We pushed back our flights by two days due to concern about the weekend snow and power. Luckily we didn’t lose power at all (such a relief), but we got another 8″ or so of snow in the interim. Usually we take the shuttle to the airport, but they refused to accept reservations, so we loaded up the all-wheel-drive Matrix and ventured out into the streets.
Our road had not been plowed, but the snow was pretty crunchy and the traction wasn’t terrible.
The main road had been plowed at some point, though, so there was a 3′ snow mountain ridge that Kevin did a great job navigating over/through. Despite the plowing, and due to the lack of salt or sand, the roads to the highway were white and open. Beautiful (especially with the stunning snow-covered trees lining the route), but we were glad that there weren’t too many other cars to contend with.
The highway also hadn’t been plowed recently, so the lanes were sort of ad hoc. We saw several people slow and then get stuck on the entrance ramps, but on the whole it seemed like people were heeding the warnings and staying home – it didn’t look like the morning commute. (This is right by the Microsoft exit, but the entire trip down 520 and 405 was similarly depopulated.)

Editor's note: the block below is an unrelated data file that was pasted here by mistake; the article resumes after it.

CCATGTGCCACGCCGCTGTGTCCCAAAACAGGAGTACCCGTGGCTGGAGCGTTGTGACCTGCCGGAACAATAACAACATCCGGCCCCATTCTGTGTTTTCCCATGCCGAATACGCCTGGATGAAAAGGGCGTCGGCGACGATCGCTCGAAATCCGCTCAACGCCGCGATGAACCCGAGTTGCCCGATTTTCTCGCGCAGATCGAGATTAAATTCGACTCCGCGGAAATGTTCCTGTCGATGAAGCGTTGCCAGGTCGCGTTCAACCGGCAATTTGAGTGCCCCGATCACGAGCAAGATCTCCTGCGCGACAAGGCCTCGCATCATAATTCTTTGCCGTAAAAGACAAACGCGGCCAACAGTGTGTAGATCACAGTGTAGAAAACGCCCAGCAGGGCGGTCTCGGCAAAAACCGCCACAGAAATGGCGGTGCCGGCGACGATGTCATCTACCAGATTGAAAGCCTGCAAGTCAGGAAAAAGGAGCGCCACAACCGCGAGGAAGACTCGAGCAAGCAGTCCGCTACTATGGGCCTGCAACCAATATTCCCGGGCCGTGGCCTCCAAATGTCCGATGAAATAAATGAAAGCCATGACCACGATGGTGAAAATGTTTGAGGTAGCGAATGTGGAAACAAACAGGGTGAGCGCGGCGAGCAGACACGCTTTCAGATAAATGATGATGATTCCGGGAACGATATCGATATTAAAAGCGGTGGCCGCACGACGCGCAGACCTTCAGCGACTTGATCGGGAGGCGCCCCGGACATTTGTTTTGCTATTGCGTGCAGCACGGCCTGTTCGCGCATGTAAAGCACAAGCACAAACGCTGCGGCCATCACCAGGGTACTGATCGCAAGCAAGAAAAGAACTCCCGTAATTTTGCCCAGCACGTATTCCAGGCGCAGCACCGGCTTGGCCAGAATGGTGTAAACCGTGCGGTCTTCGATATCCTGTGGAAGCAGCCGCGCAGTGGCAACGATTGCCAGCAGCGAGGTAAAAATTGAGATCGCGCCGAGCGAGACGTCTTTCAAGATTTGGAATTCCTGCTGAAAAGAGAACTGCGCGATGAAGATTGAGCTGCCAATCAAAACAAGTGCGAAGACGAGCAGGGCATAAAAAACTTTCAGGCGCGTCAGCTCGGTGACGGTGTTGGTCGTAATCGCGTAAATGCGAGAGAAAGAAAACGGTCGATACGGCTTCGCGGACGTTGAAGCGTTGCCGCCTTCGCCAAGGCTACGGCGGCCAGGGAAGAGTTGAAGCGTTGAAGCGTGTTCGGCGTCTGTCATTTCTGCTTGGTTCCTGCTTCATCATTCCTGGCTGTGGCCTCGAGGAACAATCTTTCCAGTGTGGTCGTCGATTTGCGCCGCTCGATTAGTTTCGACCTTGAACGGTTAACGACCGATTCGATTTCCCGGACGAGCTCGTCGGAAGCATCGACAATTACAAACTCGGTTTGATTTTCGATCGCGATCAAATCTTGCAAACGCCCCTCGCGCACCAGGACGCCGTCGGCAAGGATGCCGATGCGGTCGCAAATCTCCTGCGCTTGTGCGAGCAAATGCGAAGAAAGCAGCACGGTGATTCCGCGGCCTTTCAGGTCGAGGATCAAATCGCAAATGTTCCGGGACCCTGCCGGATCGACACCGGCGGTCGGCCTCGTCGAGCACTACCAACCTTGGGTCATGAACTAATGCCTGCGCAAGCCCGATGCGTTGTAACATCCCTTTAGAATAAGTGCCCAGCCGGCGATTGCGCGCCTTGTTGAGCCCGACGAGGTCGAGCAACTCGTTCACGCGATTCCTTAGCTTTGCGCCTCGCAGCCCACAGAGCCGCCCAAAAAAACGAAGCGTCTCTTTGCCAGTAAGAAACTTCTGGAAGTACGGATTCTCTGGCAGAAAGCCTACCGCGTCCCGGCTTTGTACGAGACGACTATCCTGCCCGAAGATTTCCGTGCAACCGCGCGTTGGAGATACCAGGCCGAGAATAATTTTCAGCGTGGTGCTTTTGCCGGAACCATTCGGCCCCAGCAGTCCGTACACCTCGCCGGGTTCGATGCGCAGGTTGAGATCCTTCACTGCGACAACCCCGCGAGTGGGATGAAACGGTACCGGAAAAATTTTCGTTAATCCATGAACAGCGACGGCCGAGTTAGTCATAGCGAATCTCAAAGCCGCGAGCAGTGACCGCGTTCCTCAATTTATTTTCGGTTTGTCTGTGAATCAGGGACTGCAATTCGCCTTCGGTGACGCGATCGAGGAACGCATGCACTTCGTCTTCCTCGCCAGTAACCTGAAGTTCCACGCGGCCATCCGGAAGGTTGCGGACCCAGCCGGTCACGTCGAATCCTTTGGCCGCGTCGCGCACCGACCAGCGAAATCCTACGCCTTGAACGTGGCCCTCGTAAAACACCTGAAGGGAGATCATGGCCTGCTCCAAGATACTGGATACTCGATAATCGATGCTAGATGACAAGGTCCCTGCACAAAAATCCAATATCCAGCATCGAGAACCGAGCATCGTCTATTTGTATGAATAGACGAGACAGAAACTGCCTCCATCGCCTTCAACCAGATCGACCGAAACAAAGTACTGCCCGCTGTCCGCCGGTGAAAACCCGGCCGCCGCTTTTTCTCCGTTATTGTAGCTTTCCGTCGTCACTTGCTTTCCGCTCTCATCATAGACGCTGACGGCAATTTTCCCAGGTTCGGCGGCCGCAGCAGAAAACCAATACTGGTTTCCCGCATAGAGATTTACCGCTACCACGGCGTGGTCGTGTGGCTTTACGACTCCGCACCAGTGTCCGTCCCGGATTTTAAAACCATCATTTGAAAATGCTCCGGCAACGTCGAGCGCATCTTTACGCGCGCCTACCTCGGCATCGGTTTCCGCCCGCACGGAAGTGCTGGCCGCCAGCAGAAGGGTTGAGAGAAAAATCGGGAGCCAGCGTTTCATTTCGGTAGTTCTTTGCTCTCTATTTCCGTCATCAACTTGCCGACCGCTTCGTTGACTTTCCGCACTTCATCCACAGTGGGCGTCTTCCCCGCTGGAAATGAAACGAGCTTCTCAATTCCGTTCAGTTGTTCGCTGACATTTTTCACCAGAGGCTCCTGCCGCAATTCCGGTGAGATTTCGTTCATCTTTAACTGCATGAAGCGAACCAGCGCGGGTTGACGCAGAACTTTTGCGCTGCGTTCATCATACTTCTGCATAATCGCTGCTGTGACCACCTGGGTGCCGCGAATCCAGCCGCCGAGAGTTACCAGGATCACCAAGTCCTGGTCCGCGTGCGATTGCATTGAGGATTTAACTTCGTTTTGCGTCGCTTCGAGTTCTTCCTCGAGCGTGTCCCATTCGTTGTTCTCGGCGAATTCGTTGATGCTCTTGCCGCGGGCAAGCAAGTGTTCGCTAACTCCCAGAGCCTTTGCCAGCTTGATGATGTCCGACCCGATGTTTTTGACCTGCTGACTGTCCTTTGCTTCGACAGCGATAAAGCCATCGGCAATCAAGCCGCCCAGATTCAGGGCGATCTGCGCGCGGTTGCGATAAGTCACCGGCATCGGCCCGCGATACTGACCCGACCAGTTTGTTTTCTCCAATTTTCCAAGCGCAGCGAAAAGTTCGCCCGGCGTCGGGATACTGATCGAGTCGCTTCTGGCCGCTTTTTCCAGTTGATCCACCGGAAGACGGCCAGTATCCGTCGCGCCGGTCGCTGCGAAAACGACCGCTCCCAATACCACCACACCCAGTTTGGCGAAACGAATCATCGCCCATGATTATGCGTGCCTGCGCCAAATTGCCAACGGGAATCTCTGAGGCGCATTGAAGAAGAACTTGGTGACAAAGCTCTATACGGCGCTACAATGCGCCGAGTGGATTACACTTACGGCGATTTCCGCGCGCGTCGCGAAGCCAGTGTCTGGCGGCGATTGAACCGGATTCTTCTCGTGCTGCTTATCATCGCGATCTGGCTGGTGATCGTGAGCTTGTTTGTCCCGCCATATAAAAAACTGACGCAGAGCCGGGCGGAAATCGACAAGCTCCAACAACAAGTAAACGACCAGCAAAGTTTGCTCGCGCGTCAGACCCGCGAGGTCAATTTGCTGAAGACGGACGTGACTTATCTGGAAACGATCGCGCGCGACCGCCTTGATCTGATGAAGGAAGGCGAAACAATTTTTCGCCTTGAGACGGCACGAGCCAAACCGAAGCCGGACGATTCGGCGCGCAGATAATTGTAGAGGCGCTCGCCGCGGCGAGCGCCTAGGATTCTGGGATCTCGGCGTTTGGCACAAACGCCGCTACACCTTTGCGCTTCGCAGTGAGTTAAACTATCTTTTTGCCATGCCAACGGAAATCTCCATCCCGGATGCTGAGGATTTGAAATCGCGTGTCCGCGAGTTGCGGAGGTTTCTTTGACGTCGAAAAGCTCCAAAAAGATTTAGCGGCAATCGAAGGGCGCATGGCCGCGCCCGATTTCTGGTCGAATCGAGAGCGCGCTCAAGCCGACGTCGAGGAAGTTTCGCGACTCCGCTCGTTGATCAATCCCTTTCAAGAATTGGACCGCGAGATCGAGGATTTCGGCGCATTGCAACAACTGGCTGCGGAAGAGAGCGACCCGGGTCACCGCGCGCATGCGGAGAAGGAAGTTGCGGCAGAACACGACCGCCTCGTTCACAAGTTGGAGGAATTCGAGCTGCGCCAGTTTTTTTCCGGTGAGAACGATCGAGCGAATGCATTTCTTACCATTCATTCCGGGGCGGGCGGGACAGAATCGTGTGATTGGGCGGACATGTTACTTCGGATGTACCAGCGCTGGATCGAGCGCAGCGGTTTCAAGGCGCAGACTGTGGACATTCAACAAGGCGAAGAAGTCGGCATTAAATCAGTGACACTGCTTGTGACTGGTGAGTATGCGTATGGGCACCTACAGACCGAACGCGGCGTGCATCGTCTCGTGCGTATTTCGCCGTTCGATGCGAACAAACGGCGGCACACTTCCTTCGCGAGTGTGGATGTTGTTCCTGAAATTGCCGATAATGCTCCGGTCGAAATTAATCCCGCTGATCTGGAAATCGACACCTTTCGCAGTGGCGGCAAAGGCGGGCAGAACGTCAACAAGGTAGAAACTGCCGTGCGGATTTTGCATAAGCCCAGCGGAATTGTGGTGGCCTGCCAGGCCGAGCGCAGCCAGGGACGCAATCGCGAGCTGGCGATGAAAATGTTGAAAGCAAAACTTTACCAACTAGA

We actually made decent time, and then we joined the many-hundred-person line to check our bags. At least Southwest was still flying and at least the line moved along relatively quickly. The airport was packed with displaced travelers. The Red Cross had been by with food, water and blankets (since many of the restaurants didn’t have deliveries or workers) and apparently SeaTac made national news all day for being among the worst. Kevin and I were particularly struck by one little girl (probably around two?) who just stopped walking and laid down on the floor, limbs heavy, totally exhausted. Her mom blocked traffic for a few minutes until she gathered enough energy to stand up and be carried. A cute but very apt demonstration of a lot of people’s emotional state at that point, I think.